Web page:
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Mary Robinette Kowal’s Short Story Building Process

I recently posted about how author and writing teacher Mary Robinette Kowal uses the M.I.C.E. Quotient to help focus her stories, but while going through her blog I found that she also has a very refined process she uses for story development that is quite impressive. Below is the question sheet she gives her students (and uses herself) to go through the story creation process.

  1. Write down gee-whiz idea.
  2. Where does it happen? – general scenic location.
    1. Place – New York
    2. Setting – Diner
    3. Stage – Kitchen
  3. Characters who would be there (general list).  (Look for characters that aren’t as obvious — look for people across the socio-economic spectrum, because any event affects people differently depending on the resources they have.)
  4. From the list, pick three you want to focus on.  (Important to trust yourself as an audience member, because the first person you need to please is yourself.)
  5. You’ve picked the three you want to spend time with. What do they want out of life?  Go for the deep wants (i.e. to look good, not to diet).  One technique: write down a want, then ask why the character wants that.  Repeat until you’ve reached a deep desire.
  6. Pick the deep want that is most compelling to you. That character who has it is your main character.
  7. List what MC character has at stake.  “Stake” is a word a lot of people misunderstand — it is what will happen to them if they fail at what they are trying to do.  For instance, Captain of sailing ship, every time he takes a risk is to get a fleet of ships, but what he has at stake is that if he takes a risky route to earn more money, his ship could sink and he could lose everything.  Can write down a couple of things down as you’re trying to sort this out.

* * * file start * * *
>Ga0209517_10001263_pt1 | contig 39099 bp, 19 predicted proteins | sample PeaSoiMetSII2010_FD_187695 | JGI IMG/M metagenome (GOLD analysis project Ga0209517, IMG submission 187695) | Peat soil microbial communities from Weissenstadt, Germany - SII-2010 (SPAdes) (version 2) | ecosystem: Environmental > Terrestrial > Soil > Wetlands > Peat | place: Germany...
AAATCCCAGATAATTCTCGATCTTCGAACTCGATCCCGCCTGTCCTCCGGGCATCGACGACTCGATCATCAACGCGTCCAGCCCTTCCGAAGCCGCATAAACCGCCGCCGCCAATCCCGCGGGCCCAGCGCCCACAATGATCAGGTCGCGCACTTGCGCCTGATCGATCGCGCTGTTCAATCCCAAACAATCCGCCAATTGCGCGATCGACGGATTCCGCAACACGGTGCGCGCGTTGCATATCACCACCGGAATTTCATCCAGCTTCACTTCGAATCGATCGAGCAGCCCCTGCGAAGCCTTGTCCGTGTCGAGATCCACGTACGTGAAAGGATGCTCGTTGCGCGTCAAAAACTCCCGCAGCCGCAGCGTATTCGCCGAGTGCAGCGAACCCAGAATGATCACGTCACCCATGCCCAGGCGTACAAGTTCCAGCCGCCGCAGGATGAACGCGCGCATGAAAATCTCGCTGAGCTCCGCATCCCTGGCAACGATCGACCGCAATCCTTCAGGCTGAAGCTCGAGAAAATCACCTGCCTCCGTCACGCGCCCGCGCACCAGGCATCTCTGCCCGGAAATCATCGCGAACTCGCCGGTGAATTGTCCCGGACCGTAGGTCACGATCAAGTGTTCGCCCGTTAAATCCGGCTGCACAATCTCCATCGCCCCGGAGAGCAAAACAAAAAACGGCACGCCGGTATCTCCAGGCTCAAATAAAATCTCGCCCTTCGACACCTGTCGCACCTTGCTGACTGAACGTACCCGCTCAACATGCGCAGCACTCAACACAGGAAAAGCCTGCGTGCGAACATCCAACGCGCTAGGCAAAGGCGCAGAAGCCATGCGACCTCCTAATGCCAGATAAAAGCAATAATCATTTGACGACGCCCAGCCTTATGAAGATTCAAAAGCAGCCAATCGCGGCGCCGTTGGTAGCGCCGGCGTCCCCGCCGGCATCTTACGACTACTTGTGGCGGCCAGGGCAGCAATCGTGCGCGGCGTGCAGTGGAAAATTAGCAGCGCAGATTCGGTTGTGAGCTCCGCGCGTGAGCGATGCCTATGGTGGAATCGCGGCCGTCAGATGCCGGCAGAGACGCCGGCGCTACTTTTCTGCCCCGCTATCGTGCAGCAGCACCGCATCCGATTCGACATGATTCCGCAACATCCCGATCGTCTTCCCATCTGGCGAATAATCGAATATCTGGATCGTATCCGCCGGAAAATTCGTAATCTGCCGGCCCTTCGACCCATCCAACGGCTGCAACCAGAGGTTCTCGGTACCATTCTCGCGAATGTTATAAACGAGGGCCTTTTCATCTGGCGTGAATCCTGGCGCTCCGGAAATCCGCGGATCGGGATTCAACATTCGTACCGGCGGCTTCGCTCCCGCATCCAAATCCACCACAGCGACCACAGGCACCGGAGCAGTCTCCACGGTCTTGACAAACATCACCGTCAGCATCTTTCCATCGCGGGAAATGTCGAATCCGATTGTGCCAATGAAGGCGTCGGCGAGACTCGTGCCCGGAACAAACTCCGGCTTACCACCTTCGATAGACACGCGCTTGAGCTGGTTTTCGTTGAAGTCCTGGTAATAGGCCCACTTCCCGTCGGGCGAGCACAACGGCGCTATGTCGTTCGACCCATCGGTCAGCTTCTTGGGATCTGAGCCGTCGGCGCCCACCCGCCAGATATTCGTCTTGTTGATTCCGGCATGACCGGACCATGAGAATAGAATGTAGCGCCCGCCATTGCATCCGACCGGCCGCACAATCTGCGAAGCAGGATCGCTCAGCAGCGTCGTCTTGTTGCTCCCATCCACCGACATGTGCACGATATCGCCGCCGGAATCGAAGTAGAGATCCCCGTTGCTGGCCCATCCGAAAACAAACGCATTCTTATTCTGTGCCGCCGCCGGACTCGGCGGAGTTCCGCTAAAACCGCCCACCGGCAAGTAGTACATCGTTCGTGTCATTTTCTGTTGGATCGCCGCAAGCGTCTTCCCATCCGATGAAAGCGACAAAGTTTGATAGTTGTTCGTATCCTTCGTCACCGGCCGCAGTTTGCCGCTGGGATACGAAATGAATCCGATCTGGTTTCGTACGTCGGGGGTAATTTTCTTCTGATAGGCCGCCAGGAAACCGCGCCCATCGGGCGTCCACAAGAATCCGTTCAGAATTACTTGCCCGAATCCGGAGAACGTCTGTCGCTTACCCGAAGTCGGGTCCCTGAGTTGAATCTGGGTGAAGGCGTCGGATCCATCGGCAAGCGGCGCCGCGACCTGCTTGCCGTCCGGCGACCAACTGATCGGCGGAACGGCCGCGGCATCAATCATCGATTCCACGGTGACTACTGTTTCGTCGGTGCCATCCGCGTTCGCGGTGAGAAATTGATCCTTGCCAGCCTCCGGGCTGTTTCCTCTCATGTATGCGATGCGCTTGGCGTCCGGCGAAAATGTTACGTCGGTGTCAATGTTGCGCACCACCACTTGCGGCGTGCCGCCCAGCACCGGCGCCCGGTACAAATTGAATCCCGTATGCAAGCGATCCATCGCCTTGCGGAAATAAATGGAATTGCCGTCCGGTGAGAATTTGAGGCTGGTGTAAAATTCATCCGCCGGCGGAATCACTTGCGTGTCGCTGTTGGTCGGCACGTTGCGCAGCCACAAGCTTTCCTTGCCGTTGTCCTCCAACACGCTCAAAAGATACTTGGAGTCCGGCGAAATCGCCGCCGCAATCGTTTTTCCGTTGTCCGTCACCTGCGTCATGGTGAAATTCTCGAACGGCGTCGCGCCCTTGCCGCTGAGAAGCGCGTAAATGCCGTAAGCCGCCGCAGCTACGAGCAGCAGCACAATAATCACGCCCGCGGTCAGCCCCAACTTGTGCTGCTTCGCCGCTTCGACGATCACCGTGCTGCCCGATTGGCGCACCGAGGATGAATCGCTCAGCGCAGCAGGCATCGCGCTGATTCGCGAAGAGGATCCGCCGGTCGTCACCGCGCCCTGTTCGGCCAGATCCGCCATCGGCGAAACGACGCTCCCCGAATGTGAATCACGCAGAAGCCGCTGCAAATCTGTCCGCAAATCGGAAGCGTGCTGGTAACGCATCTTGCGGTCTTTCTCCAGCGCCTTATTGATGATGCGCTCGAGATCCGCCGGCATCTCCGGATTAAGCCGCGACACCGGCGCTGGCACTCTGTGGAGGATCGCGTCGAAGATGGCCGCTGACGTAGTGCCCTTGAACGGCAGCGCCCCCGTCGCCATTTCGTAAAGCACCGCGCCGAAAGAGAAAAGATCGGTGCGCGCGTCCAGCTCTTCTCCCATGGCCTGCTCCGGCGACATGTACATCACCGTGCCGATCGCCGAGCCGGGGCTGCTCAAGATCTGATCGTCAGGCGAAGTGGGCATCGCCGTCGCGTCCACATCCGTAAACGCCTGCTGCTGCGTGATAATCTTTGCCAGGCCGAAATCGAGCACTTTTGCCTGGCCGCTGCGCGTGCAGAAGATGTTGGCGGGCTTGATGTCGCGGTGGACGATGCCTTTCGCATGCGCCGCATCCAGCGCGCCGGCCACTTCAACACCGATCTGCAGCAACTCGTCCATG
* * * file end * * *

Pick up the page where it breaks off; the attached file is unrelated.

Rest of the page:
8. Choose the primary stake for your MC character.
  9. Go back to what the MC character wants.  What is stopping the character from achieving their desires?  Why can’t they have what they want? 
  10. What is the most interesting thing standing in the way of your POV character?
  11.  What is your MC’s plan to get what they want?
  12. Write up 1-3 sentences summing up the decision you have made for your POV character.
  13. Identify the MICE quotient element based on the conflict you’ve most connect with.
    Milieu – Environment-centered story (entering/leaving specific, often exotic, location). Examples: Gulliver’s Travels.  Parts of Hunger Games (enters capital, enters game grounds, leaves game grounds, leaves capital). Are they trying to escape?

Inquiry– Mystery-centered story (a question the MC & reader both try to discover).  Examples: Sherlock Holmes, Matlock. Are they trying to answer a question?

Character – Internally-driven story (character dissatisfied with themselves).  Examples: Most romance rom-com movies, Finn’s arc in Star Wars 7? Are they unhappy with themselves?

Event – Externally-driven story (something happened to disrupt status quo/cause chaos). Examples: Most sci-fi or action movies (Armageddon, Jurassic Park, Rey’s arc in Star Wars 7, etc.)  Are they trying to change the status quo?

  1. Looking at the MICE quotient, use that to determine where the story begins and ends and explicitly add both to the 1-3 sentence summary.

You can find a step by step post of her going through the process to build a story on her blog, which also includes a downloadable version of the above in a Google DOC that you can convert to any format. I highly recommend going the post above to see how it all fits together and then she takes the results to turn them into a full blown story.

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